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A Japanese man (Yusuke Iseya) suddenly sees white and goes blind while driving home from work. Soon everyone he meets: his wife (Yoshino Kimura), his eye doctor (Mark Ruffalo), the Woman with Dark Glasses (Alice Braga) suffer the same fate. The victims of the 'White Sickness' are quarantined in a run-down mental asylum, where all social niceties disappear. Even though she has not been afflicted like everyone else, the Doctor's Wife (Julianne Moore) pretends she is blind in order to stay with her husband. Survival becomes more difficult as the days pass, when the self named King of Ward Three (Gael García Bernal) makes up his own depraved rules.

Review by Louise Keller:
In his acclaimed apocalyptic novel, it is easy to understand how author José Saramago 's use of blindness could be an interesting parable to our inability to connect with our fellow man. However, as a film, Blindness is an irritating experience. Neither Don McKellar's screenplay or Fernando Meirelles's direction are able to capture the right tone and as a result, the film whitewashes Saramago 's vision, both figuratively and literally.

None of the characters have names; they are described by their occupation or appearance. 'Swimming in milk' is how Yusuke Iseya's First Blind Man describes the sensation when he suddenly loses his sight (sees white) when driving through a busy intersection. Alice Braga's Woman with the Dark Glasses (a call girl blinded on the job) is the next one to be stricken and the irony does not escape us that the wife of Mark Ruffalo's eye doctor (Julianne Moore) eventually becomes the only sighted person remaining. Saramago's story is about sight and perspective and Meirelles uses both as tools for our journey of morals. In the novel it may work to be led through the story from the point of view of different characters, but on screen it is confusing. Moore's perspective is the most apt; we see what she sees in the quarantined hospital where unimaginable ugliness (greed, rape, bullying, murder) take place. Meirelles uses an unsaturated visual style with plenty of white; I often felt as though I was peering into a dense white fog.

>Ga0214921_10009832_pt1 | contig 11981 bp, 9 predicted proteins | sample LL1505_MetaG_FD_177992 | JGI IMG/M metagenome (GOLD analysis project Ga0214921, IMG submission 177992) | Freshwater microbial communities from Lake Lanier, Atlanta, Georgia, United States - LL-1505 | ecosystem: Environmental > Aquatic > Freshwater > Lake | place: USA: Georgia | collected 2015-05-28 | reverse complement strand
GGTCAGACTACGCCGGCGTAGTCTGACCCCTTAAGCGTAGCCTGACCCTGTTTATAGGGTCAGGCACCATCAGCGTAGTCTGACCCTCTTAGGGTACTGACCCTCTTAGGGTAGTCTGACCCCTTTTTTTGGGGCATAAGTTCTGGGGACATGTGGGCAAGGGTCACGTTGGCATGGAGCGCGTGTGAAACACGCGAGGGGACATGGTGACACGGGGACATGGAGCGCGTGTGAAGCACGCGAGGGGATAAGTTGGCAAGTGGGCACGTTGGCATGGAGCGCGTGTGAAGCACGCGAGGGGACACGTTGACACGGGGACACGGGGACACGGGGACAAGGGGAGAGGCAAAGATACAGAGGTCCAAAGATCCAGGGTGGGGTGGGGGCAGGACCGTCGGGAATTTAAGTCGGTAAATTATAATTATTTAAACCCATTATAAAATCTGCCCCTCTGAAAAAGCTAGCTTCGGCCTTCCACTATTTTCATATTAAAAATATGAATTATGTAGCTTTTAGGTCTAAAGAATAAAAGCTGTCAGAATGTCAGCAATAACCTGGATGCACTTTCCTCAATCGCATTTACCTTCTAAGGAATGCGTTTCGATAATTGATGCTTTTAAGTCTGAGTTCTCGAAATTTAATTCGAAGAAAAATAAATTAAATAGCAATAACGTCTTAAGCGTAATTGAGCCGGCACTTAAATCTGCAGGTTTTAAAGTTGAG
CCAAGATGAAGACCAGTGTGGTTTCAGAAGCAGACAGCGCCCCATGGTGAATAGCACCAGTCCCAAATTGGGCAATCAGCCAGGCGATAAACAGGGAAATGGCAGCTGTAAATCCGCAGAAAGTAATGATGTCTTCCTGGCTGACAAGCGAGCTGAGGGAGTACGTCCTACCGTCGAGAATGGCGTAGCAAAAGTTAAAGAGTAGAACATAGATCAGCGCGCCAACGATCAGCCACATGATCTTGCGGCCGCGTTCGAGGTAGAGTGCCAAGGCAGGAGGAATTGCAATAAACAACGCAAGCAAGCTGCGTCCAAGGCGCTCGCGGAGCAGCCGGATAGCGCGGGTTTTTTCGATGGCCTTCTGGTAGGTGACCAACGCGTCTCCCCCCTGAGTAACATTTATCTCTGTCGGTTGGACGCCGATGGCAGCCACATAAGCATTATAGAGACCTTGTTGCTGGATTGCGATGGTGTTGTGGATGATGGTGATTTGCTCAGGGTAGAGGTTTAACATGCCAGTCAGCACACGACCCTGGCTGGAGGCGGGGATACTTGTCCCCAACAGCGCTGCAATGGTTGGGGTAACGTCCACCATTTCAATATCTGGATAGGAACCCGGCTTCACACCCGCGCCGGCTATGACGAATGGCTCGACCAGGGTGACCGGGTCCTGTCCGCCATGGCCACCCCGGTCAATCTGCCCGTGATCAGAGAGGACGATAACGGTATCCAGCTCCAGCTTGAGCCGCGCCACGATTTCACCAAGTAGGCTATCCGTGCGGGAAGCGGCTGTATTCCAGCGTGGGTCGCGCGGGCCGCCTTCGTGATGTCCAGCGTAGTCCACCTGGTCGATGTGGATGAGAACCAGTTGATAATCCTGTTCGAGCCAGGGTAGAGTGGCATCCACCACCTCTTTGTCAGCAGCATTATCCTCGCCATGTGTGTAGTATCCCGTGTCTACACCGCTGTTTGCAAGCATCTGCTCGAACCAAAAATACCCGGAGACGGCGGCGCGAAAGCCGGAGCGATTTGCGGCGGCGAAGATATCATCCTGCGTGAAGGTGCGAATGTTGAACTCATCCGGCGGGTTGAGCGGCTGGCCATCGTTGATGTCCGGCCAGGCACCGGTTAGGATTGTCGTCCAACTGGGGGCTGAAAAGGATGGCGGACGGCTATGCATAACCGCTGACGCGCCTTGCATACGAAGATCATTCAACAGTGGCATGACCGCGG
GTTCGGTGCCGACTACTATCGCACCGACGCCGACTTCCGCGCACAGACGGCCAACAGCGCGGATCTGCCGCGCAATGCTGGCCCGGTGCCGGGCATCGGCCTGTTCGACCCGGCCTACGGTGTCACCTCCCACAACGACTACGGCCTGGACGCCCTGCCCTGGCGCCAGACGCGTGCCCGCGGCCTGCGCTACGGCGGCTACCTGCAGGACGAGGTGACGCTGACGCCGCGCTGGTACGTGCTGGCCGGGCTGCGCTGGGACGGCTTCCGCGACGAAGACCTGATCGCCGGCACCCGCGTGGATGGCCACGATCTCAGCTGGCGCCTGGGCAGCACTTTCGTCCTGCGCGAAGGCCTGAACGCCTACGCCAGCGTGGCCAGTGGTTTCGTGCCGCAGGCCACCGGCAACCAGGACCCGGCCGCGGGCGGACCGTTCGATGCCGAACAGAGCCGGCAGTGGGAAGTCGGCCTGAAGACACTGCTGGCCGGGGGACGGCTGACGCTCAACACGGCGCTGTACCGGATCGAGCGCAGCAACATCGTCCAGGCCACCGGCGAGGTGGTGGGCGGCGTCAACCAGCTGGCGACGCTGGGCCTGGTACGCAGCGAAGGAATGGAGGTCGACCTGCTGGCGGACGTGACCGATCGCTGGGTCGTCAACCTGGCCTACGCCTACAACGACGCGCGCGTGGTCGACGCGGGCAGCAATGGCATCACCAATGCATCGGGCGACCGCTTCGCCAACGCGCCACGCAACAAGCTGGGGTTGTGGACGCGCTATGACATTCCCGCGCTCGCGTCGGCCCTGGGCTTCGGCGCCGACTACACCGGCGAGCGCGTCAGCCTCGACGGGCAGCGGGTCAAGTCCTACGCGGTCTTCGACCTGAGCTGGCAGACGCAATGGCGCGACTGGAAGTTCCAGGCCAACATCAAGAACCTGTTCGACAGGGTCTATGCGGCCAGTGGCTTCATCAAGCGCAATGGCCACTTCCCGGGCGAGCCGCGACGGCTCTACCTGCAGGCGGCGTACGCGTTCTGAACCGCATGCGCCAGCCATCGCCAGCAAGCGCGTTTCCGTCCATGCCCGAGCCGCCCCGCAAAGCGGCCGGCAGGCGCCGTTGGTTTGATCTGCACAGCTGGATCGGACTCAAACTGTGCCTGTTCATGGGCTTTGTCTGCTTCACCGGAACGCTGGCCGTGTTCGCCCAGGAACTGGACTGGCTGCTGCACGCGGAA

It ends up like an acting workshop (Gael García Bernal is chilling as the King of Ward Three) and the characters discover that dignity has no price. We learn little about the characters, except they will do anything to survive - physically and emotionally - even if it is contrary to their moral compass. From the director of City of God and The Constant Gardener, this is an unwieldy disappointment.

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(Canada/Brazil/Japan, 2008)

CAST: Julianne Moore, Mark Ruffalo, Alice Braga, Yusuke Iseya, Yoshino Kimura, Don McKellar, Jason Bermingham, Maury Chaykin, Mitchell Nye, Eduardo Semerjian, Danny Glover, Gael García Bernal

PRODUCER: Andrea Barata Ribeiro, Niv Fichman, Sonoko Sakai

DIRECTOR: Fernando Meirelles

SCRIPT: Don McKella, (Novel by José Saramago)


EDITOR: Daniel Rezende

MUSIC: Marco Antônio Guimarães

PRODUCTION DESIGN: Matthew Davies, Tulé Peak

RUNNING TIME: 116 minutes



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